With their differing dilemmas neither religion nor philosophy has successfully grappled. Must we then abandon the effort? The world is certainly beyond our comprehension, yet we cannot but entertain ideas about it. ‘The true logic for this world’, said that great mathematical genius, Clerk Maxwell, ‘is the Calculus of Probabilities, the only mathematics for practical men.’ Bishop Butler was in agreement with this standpoint. ‘Probability’, said he, ‘is the guide of life.’ When the man of science and the theologian are at one, we may, perhaps, accept their guidance and go forward.

And here, before entering upon debatable land, lest we be trapped in a delusion which has afflicted so many poor souls, let us beware of supposing that materialism and idealism, so called, or the schools of thought represented by these terms, necessarily lead in respect of ourselves to different results, necessarily differ at all in their estimate of man, in their respect for his aspirations, or concern for his destiny. Idealism is often no more than an inverted materialism, and provides no better for man’s spiritual welfare. Religion obtains no firmer support, however the terminology may differ, from the one than from the other. It matters not in the least whether you say ‘All is matter’ or ‘All is mind’, as far as human beings are concerned, if they be looked upon as mere passing manifestations of the universal process, either as ephemeral appearances of a conjectured universal mind or temporary atomic structures on the stage of nature. There is little to choose between these two schemes of thought save in their manner of execution. You may be shot or hanged; it matters nothing five minutes later. If you have a care for the individual man and his hopes, put not too hastily your trust in the word ‘idealism’, that wolf in sheep’s clothing of the philosophic schools.

Well, then, beginning with the assumption of the One, or whole of Being, how should we regard the universe, what conclude as to its true nature? Is it, for example, material or spiritual, created or self-originated, temporary or everlasting? And again, how came it, whatever be its nature, to give birth to its multitudinous and very dissimilar products? Ask these questions, and you are plunged into an ocean of disputes and conjectures, from the idea of a divine creative intelligence, wisdom in excelsis, ‘Zeus alone with his thoughts’ a world-soul or God, to that of a vortex of material particles, out of whose continual clashing, accidental and interminable, there arose the astounding texture, of which we are ourselves the most astonishing portion.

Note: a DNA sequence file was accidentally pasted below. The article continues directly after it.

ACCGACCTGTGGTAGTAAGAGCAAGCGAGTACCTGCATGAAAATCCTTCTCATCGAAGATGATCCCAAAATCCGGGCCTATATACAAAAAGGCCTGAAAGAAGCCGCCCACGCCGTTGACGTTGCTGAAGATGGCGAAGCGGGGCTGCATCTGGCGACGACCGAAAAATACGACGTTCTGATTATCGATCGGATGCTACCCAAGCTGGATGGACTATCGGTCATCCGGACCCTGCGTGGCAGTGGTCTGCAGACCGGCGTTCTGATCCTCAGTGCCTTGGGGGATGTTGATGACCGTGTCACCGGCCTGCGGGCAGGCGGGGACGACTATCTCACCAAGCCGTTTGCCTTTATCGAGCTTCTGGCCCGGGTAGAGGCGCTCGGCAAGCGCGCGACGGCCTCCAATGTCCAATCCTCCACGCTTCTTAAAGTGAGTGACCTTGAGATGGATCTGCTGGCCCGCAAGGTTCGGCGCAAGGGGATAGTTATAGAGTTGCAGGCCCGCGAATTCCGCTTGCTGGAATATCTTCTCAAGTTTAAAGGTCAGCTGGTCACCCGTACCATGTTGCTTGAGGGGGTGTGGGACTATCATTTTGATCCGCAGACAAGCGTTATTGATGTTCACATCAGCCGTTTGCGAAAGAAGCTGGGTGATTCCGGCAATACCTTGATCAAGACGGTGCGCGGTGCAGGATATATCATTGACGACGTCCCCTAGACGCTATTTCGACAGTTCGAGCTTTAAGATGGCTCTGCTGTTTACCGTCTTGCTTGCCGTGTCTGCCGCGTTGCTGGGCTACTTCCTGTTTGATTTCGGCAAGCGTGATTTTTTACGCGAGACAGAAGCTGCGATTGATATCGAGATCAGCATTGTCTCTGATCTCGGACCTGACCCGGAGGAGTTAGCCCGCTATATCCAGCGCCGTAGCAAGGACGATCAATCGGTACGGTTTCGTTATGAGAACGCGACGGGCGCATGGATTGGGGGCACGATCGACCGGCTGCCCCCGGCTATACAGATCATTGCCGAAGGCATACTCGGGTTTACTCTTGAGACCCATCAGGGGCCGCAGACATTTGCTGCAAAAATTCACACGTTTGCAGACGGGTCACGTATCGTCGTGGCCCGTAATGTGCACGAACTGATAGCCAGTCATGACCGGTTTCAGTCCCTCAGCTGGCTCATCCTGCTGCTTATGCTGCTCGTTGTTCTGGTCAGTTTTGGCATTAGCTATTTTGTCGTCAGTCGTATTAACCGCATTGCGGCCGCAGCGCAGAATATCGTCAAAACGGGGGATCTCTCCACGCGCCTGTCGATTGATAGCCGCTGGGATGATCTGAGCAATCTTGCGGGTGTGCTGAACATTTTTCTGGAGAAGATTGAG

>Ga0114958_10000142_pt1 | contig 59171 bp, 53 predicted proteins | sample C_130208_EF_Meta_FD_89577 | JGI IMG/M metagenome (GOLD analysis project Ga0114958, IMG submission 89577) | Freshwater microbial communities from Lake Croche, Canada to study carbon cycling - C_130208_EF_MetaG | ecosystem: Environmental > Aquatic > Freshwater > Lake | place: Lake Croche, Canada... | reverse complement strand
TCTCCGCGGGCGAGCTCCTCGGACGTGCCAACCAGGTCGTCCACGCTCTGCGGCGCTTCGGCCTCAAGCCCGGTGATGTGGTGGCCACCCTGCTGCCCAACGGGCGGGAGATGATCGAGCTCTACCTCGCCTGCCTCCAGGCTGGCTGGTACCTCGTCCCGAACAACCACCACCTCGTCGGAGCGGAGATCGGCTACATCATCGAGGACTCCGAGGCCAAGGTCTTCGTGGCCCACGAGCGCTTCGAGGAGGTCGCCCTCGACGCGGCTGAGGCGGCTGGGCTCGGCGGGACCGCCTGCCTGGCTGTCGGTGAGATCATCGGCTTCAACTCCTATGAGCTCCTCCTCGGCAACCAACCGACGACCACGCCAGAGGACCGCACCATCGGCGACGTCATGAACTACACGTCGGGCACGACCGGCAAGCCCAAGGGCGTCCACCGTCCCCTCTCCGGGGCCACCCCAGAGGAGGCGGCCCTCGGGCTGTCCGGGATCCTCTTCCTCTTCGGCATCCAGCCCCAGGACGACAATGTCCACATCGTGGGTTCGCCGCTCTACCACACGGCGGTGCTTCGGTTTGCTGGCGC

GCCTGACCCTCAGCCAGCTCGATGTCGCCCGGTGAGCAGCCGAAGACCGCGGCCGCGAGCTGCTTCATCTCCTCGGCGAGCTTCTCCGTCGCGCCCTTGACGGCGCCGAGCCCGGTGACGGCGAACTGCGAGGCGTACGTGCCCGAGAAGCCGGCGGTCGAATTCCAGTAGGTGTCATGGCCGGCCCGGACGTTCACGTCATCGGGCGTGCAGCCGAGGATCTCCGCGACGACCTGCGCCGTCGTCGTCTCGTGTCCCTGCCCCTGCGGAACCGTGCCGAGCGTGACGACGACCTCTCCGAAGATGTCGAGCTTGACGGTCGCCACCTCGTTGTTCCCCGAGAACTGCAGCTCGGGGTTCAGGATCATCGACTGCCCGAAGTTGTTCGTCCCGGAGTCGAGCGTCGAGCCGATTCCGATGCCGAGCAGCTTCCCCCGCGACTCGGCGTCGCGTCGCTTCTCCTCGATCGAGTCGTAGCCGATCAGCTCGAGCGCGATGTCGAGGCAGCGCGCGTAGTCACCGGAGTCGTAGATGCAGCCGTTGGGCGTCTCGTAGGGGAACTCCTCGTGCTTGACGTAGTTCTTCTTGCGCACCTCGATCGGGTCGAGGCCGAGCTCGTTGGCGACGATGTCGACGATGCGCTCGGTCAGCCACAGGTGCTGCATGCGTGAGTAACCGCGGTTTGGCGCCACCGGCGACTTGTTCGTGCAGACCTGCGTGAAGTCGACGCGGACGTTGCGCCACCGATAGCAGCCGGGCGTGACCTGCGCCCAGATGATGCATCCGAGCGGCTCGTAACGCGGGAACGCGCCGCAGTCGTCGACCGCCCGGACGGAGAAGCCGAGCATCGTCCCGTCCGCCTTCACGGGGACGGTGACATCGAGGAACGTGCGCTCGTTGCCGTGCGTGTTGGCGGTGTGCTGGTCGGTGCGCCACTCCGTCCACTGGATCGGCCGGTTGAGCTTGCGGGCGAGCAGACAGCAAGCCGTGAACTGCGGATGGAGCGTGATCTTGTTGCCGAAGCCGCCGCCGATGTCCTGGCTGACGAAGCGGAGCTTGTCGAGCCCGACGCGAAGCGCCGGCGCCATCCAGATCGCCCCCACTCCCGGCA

We have, let us suppose for the moment, a unity. The One is all and the all is One. Our bodies, our minds, the external world—nothing anywhere has an independent existence, all are knit up in the same tapestry.

They reckon ill, who leave me out;

When me they fly I am the wings;

I am the doubter and the doubt,

And I the hymn the Brahmin sings.

Yes, but it still remains to be decided ‘what kind of unity?’ A conglomeration, an aggregation, a clashing, contending multitude, or a single enduring whole, of which the parts are but momentary, evanescent appearances, as Shelley seemed to think?

The One remains, the many change and pass:

Heaven’s light for ever shines, earth’s shadows fly:

Life, like a dome of many-coloured glass,

Stains the white radiance of eternity.

It sounds as plausible as it is undoubtedly poetical. Yet how came it about that this immaculate Whole, in its aboriginal lordly seclusion, so far forgot itself as to make war even in appearance upon its own perfection, to condescend to apparent parts and discords within itself? How came it to harbour battle, murder and misery, or what seem like them, within its gates? To call them appearances does not rid us of their unpleasant society. To change the name is not to change the thing. ‘He who denies the real existence of nature’, said Rouvier, ‘has still to create a natural history of appearance and illusion.’ He has still, in philosophic language, ‘to save’ the appearances, to account for them. Let us know, we ask, why they tell an independent story of their own, why the world should wear so false a countenance if in fact it be one, and only one. How came this pristine unity to be so violently disturbed and shattered into innumerable fragments? What kind of explosion produced these results? Why all this sublime futility? Logic tells you that all is one, but we common men are not, like the great system builders, so much in love with logic as to wipe ourselves off the slate for the sake of its bright eyes. We have our aches and pains as unpleasantly conclusive evidence of a vivid existence all our own. We are not, like you, on visiting terms with the Absolute. ‘A philosopher’, wrote Hamann, ‘who admonishes me to look upon the whole sets before me a task as difficult as does he who bids me look into his heart. The Whole is as much concealed from me as is his heart. Does he think I am a god?’

In all its forms the monistic doctrine, that the great reality is an indivisible unity, encounters grave difficulties, so grave that we read in Plato, ‘certain Ionian and Sicilian Muses agreed that it is safest to weave together both opinions, and to say that Being is Many and One (πολλά τε καὶ ἕν), and that it is controlled by love and hate.’ To that opinion we may have to return. Meanwhile the position appears to be either that the universe originally consisted of the Many, already from the first separate, independent and uncreated entities, or the One somehow became the Many, and so gave rise to a world, which could not otherwise have come into existence. And this latter view, by reason of its immense philosophical prestige, cannot, whatever the difficulties, lightly be dismissed. In what form, then, if adopted, can it be rendered most acceptable to the reason and the imagination?